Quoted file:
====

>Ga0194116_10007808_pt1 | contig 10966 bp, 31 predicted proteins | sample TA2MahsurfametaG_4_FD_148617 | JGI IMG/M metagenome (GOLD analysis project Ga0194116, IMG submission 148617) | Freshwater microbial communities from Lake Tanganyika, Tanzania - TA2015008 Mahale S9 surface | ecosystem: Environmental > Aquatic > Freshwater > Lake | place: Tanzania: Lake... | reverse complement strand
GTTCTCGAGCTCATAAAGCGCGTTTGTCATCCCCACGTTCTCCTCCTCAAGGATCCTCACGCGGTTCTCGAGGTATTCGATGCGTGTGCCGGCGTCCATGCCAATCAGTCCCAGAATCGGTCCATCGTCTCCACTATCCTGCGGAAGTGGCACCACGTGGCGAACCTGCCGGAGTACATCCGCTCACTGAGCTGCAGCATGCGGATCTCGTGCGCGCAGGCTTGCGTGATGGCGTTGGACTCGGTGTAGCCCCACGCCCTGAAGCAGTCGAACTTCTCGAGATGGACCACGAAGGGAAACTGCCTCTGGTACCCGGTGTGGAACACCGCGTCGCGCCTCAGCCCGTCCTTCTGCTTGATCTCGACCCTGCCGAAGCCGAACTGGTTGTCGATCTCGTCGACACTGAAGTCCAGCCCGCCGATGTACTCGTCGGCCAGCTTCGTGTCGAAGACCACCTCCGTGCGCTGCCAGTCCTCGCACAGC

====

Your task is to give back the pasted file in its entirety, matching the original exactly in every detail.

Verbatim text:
>Ga0194116_10007808_pt1 | contig 10966 bp, 31 predicted proteins | sample TA2MahsurfametaG_4_FD_148617 | JGI IMG/M metagenome (GOLD analysis project Ga0194116, IMG submission 148617) | Freshwater microbial communities from Lake Tanganyika, Tanzania - TA2015008 Mahale S9 surface | ecosystem: Environmental > Aquatic > Freshwater > Lake | place: Tanzania: Lake... | reverse complement strand
GTTCTCGAGCTCATAAAGCGCGTTTGTCATCCCCACGTTCTCCTCCTCAAGGATCCTCACGCGGTTCTCGAGGTATTCGATGCGTGTGCCGGCGTCCATGCCAATCAGTCCCAGAATCGGTCCATCGTCTCCACTATCCTGCGGAAGTGGCACCACGTGGCGAACCTGCCGGAGTACATCCGCTCACTGAGCTGCAGCATGCGGATCTCGTGCGCGCAGGCTTGCGTGATGGCGTTGGACTCGGTGTAGCCCCACGCCCTGAAGCAGTCGAACTTCTCGAGATGGACCACGAAGGGAAACTGCCTCTGGTACCCGGTGTGGAACACCGCGTCGCGCCTCAGCCCGTCCTTCTGCTTGATCTCGACCCTGCCGAAGCCGAACTGGTTGTCGATCTCGTCGACACTGAAGTCCAGCCCGCCGATGTACTCGTCGGCCAGCTTCGTGTCGAAGACCACCTCCGTGCGCTGCCAGTCCTCGCACAGC